With average in-state tuition surpassing $22,000 per year, Pennsylvania is a comparatively expensive place to obtain a four-year degree. Fortunately, whether you intend to seek government-backed assistance, work-study aid or private funding, you probably have some options for paying for your higher education.
A conviction for driving under the influence of alcohol may derail your educational budget. That is, you may have trouble securing educational funds or lose any money you have already paid.
Government-backed financial aid
A conviction for selling or possessing a controlled substance may result in a suspension of your government-backed financial aid. The same is probably not true for a DUI conviction, though.
Typically, you have no obligation to report DUI convictions on the Free Application for Federal Student Aid.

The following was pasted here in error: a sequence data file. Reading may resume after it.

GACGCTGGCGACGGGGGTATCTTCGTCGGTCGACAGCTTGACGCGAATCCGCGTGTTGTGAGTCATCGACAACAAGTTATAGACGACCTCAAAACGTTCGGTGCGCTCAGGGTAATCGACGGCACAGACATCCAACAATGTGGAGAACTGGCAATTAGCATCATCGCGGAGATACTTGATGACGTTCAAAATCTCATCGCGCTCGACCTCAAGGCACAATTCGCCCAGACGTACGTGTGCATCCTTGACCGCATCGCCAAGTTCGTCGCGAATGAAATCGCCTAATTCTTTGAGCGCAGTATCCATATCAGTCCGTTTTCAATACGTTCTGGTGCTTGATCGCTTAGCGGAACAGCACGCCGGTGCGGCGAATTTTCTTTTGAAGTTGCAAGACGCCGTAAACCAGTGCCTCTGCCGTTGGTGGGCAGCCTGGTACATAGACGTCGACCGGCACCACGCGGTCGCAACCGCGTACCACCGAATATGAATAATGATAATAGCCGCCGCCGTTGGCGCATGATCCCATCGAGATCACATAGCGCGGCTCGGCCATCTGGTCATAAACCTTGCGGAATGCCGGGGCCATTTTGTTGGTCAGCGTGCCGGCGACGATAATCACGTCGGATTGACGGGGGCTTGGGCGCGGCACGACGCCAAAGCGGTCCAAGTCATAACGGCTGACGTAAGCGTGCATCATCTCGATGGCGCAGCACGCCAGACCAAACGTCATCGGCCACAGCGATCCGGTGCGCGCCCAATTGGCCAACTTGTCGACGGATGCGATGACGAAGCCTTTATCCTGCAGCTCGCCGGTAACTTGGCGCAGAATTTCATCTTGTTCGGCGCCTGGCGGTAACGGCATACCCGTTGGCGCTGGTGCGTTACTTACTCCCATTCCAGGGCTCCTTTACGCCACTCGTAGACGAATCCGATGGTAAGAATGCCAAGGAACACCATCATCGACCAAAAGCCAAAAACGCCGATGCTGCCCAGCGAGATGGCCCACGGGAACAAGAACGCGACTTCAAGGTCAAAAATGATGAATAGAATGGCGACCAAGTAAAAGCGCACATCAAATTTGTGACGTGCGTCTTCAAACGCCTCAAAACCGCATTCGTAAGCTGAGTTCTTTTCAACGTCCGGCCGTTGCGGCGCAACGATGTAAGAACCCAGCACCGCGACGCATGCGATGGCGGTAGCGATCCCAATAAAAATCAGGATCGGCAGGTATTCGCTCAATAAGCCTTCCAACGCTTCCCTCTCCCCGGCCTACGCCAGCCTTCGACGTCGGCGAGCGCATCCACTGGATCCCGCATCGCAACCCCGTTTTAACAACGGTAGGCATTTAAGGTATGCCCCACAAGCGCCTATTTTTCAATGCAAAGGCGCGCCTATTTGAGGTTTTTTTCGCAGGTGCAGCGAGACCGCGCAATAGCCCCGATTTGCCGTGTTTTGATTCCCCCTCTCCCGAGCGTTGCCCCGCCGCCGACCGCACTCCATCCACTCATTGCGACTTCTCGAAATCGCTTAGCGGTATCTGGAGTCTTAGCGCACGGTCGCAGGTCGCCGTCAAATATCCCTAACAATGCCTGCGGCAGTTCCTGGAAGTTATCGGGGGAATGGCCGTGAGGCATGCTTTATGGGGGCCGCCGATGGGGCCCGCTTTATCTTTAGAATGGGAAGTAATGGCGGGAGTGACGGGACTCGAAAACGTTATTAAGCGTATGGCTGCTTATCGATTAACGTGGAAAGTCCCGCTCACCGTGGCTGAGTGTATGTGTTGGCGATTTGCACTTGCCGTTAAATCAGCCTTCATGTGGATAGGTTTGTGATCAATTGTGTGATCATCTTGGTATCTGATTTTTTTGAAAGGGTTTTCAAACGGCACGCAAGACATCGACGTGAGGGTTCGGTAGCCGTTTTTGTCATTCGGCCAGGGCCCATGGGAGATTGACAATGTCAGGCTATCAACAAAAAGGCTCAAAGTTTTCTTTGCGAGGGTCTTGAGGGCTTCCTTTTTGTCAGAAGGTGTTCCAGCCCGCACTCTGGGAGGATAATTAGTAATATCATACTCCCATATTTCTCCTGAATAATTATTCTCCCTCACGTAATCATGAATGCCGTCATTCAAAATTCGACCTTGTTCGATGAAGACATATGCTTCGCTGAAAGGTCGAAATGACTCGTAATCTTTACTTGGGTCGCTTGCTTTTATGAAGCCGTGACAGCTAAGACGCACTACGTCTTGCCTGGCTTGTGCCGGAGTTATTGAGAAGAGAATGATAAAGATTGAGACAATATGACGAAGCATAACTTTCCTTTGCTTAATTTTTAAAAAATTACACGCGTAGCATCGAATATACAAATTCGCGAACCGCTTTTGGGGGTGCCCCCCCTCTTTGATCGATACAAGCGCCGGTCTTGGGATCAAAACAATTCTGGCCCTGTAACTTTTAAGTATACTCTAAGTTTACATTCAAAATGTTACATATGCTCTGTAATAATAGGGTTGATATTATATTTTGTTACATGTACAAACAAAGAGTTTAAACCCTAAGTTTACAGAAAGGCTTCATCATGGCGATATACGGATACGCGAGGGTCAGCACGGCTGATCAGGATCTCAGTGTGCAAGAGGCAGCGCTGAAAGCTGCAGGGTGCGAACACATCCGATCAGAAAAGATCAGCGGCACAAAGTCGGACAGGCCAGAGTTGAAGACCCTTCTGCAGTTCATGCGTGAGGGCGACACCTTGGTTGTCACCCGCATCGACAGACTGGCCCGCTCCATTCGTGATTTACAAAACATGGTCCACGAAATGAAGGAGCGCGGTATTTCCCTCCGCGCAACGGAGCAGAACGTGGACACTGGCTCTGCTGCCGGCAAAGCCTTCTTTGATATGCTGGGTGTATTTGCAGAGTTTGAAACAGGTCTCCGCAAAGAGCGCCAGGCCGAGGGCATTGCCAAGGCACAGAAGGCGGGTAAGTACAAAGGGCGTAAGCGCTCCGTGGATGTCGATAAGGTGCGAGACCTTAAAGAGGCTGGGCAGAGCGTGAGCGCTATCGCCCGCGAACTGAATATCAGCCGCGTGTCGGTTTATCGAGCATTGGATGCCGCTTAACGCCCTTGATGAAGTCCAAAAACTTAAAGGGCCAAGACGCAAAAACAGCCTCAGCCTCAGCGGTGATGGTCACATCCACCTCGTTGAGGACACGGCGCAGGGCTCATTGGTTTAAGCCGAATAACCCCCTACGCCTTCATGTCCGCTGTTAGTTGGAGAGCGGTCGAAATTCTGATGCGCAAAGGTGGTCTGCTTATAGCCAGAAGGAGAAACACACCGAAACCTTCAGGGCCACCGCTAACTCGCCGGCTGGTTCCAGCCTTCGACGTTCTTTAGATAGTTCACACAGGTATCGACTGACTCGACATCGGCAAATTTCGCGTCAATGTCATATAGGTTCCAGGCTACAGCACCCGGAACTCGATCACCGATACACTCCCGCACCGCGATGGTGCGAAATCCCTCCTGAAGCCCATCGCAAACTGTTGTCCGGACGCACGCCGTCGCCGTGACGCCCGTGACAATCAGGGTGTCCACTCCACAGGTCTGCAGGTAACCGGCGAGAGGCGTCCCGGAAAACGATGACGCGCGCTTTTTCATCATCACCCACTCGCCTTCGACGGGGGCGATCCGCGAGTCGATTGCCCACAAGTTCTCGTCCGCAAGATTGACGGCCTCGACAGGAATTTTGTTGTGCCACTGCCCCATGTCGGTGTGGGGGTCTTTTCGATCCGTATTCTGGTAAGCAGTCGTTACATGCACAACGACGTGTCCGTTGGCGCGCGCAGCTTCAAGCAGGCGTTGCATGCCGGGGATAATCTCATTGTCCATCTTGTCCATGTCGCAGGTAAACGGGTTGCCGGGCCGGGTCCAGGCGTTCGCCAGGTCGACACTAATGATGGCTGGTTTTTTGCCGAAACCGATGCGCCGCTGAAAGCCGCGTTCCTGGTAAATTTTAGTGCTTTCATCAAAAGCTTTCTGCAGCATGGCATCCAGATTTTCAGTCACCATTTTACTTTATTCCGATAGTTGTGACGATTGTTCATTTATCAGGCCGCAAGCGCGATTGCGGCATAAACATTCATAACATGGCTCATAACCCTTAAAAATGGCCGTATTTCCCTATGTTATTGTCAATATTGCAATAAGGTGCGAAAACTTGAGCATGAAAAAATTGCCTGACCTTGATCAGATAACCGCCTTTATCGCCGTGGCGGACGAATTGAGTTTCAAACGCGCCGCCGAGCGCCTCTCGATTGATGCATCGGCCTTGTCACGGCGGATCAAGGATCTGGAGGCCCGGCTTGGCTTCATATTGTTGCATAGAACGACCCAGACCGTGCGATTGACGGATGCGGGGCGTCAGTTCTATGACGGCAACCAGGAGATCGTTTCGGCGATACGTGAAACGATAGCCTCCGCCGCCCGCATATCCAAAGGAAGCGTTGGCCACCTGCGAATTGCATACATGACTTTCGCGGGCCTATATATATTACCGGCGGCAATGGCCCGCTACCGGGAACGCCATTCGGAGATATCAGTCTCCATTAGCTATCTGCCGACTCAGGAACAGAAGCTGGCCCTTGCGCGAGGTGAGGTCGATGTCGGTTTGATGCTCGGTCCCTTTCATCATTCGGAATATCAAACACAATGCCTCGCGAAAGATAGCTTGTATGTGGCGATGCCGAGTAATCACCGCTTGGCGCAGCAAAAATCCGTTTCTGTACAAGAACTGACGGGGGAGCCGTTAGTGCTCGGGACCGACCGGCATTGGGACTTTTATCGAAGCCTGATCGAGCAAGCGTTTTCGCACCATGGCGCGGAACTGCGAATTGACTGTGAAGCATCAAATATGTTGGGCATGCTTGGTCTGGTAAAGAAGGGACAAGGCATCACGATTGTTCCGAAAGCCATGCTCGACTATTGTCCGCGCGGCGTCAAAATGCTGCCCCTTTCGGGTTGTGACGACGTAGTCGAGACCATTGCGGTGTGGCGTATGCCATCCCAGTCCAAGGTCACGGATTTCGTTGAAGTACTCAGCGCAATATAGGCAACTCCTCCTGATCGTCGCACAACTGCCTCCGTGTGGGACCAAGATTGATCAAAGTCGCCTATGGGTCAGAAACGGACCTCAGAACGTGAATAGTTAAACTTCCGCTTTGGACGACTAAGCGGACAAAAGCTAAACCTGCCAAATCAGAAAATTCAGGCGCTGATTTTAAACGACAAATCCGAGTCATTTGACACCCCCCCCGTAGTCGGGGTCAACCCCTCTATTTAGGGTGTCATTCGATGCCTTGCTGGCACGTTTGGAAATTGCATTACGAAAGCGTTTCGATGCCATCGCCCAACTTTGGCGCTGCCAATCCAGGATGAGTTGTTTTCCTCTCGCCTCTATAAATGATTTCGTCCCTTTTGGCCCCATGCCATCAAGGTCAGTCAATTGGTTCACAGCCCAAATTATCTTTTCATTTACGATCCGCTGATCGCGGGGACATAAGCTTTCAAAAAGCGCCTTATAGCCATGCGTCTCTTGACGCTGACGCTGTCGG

Private scholarship money
While you may be able to keep your government-backed student aid after a DUI conviction, private scholarship money may be a different story.
Many scholarship programs ask recipients to abide by an inflexible code of conduct. If you receive funds from one of these programs and violate the code of conduct, you may lose scholarship funds.
Even worse, you may have to repay money you have already received and potentially spent.
Your school’s refund policy
At some schools, a DUI conviction may result in an academic suspension or expulsion. If your conviction forces you to drop classes, you may not be able to recoup the tuition and fees you have already paid.
Regrettably, depending on your school’s refund policy, a DUI conviction may leave you with all the expense and none of the educational benefit.